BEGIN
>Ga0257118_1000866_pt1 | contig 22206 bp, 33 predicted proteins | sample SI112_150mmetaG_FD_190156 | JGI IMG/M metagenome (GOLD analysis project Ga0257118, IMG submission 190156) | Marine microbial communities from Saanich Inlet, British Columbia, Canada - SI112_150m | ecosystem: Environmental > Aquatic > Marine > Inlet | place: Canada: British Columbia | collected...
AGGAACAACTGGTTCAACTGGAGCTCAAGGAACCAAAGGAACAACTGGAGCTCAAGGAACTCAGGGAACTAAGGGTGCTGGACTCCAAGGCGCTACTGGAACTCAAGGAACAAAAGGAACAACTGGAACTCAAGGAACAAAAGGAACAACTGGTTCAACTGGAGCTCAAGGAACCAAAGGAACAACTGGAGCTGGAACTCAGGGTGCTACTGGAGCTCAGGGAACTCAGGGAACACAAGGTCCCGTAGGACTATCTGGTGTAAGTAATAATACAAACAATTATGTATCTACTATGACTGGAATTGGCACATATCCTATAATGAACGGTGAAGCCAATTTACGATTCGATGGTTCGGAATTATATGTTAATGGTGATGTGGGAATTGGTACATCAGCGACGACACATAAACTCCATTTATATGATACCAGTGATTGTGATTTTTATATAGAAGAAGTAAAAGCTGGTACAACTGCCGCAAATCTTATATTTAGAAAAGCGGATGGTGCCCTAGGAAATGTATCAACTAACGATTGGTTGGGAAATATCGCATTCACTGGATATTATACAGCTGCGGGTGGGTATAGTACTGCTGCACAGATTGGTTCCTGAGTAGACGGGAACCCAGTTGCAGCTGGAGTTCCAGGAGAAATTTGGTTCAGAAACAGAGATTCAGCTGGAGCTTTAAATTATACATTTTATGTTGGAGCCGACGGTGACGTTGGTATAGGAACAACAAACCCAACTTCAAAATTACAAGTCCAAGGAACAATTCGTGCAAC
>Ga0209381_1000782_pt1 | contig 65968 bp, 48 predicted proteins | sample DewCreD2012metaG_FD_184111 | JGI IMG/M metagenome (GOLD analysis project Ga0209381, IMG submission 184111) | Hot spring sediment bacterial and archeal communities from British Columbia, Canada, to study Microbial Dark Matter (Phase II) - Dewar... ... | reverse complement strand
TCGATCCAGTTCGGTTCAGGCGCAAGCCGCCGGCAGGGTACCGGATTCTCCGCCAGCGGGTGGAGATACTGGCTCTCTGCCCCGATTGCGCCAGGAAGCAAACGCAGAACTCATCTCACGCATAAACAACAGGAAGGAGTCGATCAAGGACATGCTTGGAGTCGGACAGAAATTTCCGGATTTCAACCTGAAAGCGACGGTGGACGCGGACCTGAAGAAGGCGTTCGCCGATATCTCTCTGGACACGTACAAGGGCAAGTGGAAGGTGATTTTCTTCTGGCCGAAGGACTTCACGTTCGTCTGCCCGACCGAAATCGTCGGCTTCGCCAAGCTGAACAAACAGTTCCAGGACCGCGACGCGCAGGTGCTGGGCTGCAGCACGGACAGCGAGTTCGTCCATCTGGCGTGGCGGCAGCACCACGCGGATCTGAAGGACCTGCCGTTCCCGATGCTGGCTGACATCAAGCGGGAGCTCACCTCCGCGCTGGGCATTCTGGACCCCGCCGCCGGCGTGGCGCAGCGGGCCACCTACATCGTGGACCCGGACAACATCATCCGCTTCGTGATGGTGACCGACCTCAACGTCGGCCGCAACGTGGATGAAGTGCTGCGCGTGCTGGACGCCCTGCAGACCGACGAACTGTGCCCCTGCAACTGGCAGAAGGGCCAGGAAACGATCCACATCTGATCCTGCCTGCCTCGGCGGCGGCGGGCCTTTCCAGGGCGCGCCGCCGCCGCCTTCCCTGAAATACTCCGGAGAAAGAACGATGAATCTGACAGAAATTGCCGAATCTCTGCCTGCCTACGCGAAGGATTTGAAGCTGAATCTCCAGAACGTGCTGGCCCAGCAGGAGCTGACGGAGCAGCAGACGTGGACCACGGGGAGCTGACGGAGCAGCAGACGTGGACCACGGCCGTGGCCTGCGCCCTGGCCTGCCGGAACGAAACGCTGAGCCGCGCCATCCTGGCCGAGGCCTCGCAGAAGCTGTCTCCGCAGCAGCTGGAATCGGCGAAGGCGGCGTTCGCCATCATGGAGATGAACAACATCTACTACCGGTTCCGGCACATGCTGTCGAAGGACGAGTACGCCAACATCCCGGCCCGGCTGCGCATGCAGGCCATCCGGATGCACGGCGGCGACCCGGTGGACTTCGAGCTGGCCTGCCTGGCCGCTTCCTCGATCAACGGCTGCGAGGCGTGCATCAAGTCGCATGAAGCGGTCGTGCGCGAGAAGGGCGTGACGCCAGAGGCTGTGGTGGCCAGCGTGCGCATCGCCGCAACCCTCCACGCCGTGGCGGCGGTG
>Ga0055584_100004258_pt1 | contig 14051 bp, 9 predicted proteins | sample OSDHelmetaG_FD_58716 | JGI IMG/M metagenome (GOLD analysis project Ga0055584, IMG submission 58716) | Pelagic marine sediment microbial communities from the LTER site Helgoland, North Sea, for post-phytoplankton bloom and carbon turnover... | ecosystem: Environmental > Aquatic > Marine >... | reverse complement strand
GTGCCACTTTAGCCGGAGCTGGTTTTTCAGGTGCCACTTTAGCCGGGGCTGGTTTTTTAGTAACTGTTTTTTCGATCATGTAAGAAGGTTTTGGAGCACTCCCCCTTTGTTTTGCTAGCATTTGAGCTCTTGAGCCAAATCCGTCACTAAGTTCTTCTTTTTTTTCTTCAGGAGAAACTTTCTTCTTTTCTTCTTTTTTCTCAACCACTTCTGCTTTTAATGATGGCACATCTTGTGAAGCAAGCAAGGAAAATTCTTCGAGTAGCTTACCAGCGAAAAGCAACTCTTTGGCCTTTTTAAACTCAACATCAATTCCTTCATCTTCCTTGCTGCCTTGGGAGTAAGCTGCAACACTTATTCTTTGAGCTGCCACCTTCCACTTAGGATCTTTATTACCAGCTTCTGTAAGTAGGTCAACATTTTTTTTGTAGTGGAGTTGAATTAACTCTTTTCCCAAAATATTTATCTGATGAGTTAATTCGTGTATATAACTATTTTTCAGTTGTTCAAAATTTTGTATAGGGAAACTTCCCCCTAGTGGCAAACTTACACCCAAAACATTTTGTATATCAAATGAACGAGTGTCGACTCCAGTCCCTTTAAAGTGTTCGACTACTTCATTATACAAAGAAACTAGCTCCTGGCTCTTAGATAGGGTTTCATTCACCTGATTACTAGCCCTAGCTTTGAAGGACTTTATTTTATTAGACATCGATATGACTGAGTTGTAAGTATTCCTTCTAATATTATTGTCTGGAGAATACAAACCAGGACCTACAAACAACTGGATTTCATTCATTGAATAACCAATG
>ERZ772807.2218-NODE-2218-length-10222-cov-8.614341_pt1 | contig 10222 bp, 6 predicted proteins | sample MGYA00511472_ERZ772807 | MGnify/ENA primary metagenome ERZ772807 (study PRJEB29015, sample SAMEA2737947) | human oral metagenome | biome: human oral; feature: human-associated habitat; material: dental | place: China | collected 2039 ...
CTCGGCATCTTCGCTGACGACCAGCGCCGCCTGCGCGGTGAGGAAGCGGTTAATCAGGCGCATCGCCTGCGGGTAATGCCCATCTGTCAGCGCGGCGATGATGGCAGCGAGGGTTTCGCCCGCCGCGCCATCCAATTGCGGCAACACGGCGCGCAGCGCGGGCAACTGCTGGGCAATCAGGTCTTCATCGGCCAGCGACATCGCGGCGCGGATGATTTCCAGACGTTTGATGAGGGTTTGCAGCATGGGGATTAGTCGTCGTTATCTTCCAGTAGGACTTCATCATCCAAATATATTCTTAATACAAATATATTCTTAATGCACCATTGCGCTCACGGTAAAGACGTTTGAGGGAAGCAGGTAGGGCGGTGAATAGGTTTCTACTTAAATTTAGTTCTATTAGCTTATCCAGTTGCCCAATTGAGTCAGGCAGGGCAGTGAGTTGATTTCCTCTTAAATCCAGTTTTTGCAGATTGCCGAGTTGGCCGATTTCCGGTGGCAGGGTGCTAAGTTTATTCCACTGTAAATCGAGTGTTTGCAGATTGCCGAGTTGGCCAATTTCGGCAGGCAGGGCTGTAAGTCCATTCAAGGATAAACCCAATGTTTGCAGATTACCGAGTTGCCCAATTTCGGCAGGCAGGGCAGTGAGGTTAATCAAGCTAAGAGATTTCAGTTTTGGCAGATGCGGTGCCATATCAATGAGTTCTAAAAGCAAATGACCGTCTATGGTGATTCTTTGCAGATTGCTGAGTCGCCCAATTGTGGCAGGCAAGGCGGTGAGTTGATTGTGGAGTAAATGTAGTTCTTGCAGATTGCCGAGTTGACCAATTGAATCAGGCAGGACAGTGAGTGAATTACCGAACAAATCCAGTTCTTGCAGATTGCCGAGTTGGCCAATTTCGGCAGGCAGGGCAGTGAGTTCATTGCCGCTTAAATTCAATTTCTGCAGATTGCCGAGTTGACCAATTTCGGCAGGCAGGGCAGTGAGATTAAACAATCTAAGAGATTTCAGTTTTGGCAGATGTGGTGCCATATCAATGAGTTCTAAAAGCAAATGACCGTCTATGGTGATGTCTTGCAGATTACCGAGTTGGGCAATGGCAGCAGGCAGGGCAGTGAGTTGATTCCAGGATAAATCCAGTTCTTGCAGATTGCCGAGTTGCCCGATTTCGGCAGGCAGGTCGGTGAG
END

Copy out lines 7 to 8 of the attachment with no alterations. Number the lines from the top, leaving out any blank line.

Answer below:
>ERZ772807.2218-NODE-2218-length-10222-cov-8.614341_pt1 | contig 10222 bp, 6 predicted proteins | sample MGYA00511472_ERZ772807 | MGnify/ENA primary metagenome ERZ772807 (study PRJEB29015, sample SAMEA2737947) | human oral metagenome | biome: human oral; feature: human-associated habitat; material: dental | place: China | collected 2039 ...
CTCGGCATCTTCGCTGACGACCAGCGCCGCCTGCGCGGTGAGGAAGCGGTTAATCAGGCGCATCGCCTGCGGGTAATGCCCATCTGTCAGCGCGGCGATGATGGCAGCGAGGGTTTCGCCCGCCGCGCCATCCAATTGCGGCAACACGGCGCGCAGCGCGGGCAACTGCTGGGCAATCAGGTCTTCATCGGCCAGCGACATCGCGGCGCGGATGATTTCCAGACGTTTGATGAGGGTTTGCAGCATGGGGATTAGTCGTCGTTATCTTCCAGTAGGACTTCATCATCCAAATATATTCTTAATACAAATATATTCTTAATGCACCATTGCGCTCACGGTAAAGACGTTTGAGGGAAGCAGGTAGGGCGGTGAATAGGTTTCTACTTAAATTTAGTTCTATTAGCTTATCCAGTTGCCCAATTGAGTCAGGCAGGGCAGTGAGTTGATTTCCTCTTAAATCCAGTTTTTGCAGATTGCCGAGTTGGCCGATTTCCGGTGGCAGGGTGCTAAGTTTATTCCACTGTAAATCGAGTGTTTGCAGATTGCCGAGTTGGCCAATTTCGGCAGGCAGGGCTGTAAGTCCATTCAAGGATAAACCCAATGTTTGCAGATTACCGAGTTGCCCAATTTCGGCAGGCAGGGCAGTGAGGTTAATCAAGCTAAGAGATTTCAGTTTTGGCAGATGCGGTGCCATATCAATGAGTTCTAAAAGCAAATGACCGTCTATGGTGATTCTTTGCAGATTGCTGAGTCGCCCAATTGTGGCAGGCAAGGCGGTGAGTTGATTGTGGAGTAAATGTAGTTCTTGCAGATTGCCGAGTTGACCAATTGAATCAGGCAGGACAGTGAGTGAATTACCGAACAAATCCAGTTCTTGCAGATTGCCGAGTTGGCCAATTTCGGCAGGCAGGGCAGTGAGTTCATTGCCGCTTAAATTCAATTTCTGCAGATTGCCGAGTTGACCAATTTCGGCAGGCAGGGCAGTGAGATTAAACAATCTAAGAGATTTCAGTTTTGGCAGATGTGGTGCCATATCAATGAGTTCTAAAAGCAAATGACCGTCTATGGTGATGTCTTGCAGATTACCGAGTTGGGCAATGGCAGCAGGCAGGGCAGTGAGTTGATTCCAGGATAAATCCAGTTCTTGCAGATTGCCGAGTTGCCCGATTTCGGCAGGCAGGTCGGTGAG